“I have lived in the NoHo area for 26 years, and I’ve been a member of First Baptist Church NH for 25 years,” says Dennis Rowe.  “I have produced shows in the Whitmore Lindley Theater and El Portal Theatre. At First Baptist Church NoHo I am head of the drama ministry and have spearheaded over eight plays.”

What’s the Drama Ministry at First Baptist Church NoHo?

It’s a ministry at the church that does ministry through the visual and performing arts; film and on stage.  Under the ministry, over 20 years we’ve  produced a number of plays: “Kidnapped Christmas,” “The Reason For The Season,” “Grace and Mercy,” “A Presence In Hansen City,” to name a few.  Two years ago we did the short film “Pick Up” which was based on the conversation in a share drive car.  was also a member of the North Hollywood Community Alliance for two years.

How did you find this historical tragedy at Port Chicago, which is not well known?

Being inquisitive. In a church secretary’s office I came across a brochure about past dinners honoring some of the survivors, started reading it and was amazed about the story which I had never heard about. So David Shackelford (co-writer) and I decided to do a weekend of shows to honor the sailors. The demand to see the show has kept the show running for four years.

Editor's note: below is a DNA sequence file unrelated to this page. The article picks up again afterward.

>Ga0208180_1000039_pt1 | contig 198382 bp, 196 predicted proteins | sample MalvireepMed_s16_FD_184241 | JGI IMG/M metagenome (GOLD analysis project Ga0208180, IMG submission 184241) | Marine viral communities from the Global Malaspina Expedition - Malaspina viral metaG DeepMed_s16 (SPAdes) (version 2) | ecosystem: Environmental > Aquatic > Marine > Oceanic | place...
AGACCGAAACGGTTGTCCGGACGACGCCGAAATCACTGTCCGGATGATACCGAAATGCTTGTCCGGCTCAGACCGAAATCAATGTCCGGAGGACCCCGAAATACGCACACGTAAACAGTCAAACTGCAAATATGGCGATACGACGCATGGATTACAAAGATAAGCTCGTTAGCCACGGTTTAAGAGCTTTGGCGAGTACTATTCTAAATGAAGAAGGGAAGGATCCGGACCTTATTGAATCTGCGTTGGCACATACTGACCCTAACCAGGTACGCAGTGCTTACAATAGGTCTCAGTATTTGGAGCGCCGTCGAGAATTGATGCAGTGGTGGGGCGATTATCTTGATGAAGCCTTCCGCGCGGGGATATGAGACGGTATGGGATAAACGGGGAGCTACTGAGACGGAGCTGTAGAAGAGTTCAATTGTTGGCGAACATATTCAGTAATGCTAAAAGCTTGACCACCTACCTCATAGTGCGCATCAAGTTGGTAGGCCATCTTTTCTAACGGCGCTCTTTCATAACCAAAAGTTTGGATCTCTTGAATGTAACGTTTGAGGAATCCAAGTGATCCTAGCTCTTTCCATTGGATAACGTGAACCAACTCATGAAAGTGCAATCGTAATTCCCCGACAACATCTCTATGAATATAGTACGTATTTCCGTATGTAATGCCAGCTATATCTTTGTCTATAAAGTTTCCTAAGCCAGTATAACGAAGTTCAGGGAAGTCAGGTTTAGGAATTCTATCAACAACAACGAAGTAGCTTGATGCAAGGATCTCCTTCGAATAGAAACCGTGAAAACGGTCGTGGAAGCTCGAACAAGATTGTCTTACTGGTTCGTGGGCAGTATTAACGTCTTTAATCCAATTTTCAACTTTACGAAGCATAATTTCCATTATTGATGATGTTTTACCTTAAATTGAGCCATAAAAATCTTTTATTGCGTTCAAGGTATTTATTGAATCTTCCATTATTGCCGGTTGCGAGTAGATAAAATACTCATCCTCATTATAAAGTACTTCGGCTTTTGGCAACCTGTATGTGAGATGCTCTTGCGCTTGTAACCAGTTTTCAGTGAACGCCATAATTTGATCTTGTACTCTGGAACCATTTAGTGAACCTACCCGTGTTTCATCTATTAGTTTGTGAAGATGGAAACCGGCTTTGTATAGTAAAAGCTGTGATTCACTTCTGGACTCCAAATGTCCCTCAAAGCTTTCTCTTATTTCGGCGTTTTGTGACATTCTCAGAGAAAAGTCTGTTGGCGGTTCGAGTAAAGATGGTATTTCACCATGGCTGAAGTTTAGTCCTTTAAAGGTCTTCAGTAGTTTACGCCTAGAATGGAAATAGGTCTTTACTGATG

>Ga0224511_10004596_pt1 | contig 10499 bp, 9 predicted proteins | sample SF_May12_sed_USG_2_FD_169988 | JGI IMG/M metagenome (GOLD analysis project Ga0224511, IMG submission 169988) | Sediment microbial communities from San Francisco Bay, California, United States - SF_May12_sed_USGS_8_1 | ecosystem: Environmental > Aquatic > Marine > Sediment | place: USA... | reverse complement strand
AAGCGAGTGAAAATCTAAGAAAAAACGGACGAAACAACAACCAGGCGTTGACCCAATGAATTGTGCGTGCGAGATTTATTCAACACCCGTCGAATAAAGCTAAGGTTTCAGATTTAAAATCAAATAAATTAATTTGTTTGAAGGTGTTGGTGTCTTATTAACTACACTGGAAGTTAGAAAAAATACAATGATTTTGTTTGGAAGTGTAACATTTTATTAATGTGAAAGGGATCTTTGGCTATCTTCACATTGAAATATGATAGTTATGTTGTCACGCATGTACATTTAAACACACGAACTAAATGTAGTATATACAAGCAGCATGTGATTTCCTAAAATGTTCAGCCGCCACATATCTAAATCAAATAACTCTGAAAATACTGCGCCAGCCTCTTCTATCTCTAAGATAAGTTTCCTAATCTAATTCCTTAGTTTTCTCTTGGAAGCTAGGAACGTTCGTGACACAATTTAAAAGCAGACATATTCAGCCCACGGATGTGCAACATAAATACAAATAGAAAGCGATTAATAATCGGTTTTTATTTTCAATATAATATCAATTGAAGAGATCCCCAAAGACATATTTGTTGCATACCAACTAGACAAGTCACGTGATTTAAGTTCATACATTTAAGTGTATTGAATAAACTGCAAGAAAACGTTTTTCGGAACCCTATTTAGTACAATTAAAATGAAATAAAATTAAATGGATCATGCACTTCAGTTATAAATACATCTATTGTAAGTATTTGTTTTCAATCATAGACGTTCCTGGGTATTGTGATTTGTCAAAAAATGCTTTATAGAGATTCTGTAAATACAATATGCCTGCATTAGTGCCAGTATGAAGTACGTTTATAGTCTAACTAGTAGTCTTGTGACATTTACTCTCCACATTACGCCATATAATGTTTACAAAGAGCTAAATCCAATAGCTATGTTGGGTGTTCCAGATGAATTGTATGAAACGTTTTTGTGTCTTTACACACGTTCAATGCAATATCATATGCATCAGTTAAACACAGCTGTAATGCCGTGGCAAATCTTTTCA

How did you find the survivor, Mrs. Freddie Meeks?

Mr. Freddie Meeks had passed away when I heard about the story, but his son Daryl Meeks is alive and I. spoke to him.

What do you want your audience to come away with?

A knowledge of this unbelievable story of sailors who put their lives on the line during WWII. We honor their stories of wanting a better life in America, and to live The American Dream.

What has been your greatest achievement in theatre?

Presenting historical and forgotten stories to the public. Presenting and creating opportunities for craftsmen and craftswomen on stage and behind the scenes.

Tell us about other shows you have produced/written?

I am blessed to have created eight shows (including “Port Chicago 50”): “Don’t Mess With God…He’ll Wash Your Feet,”- a gospel musical,” “Philly,” – a musical inspired by true events from 1985 when the city of Philadelphia dropped a bomb on its citizens- “Shades,” – a musical about the fashion industry- “Toy World,” – a fantasy where toys live, “Forest ,” – a children’s musical where a child gets lost in the forest which comes come alive to save her, “Family Heirloom.,” – a play about a family’s secret kept for many generations that finally comes out-  “Love In All The Wrong Faces,” – a musical about a woman seeking love.

Did any of the families see the show “Port Chicago 50?”

Yes, several off-springs saw it. Most didn’t know their fathers were involved in Port Chicago until later in life, as the fathers rarely talked about that period in their lives. So many didn’t know what their fathers actually did in Port Chicago until they saw the play. One gentleman who saw the play was born on the night of the blast. His father was killed in the blast and he never met his father so the play gave insight into what his father did.

Have you traveled with the show?

Yes. We were blessed to perform in the area where the blast happened: Pittsburg, CA, & Berkeley, CA, as well as Atlanta, Off-Broadway in New York. We are happy to be in Los Angeles before we perform a run in Chicago, IL in May. 

Tickets to “Port Chicago 50″>>

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Lisa Bianconi
Author: Lisa Bianconi

Editor of www.nohoartsdistrict.com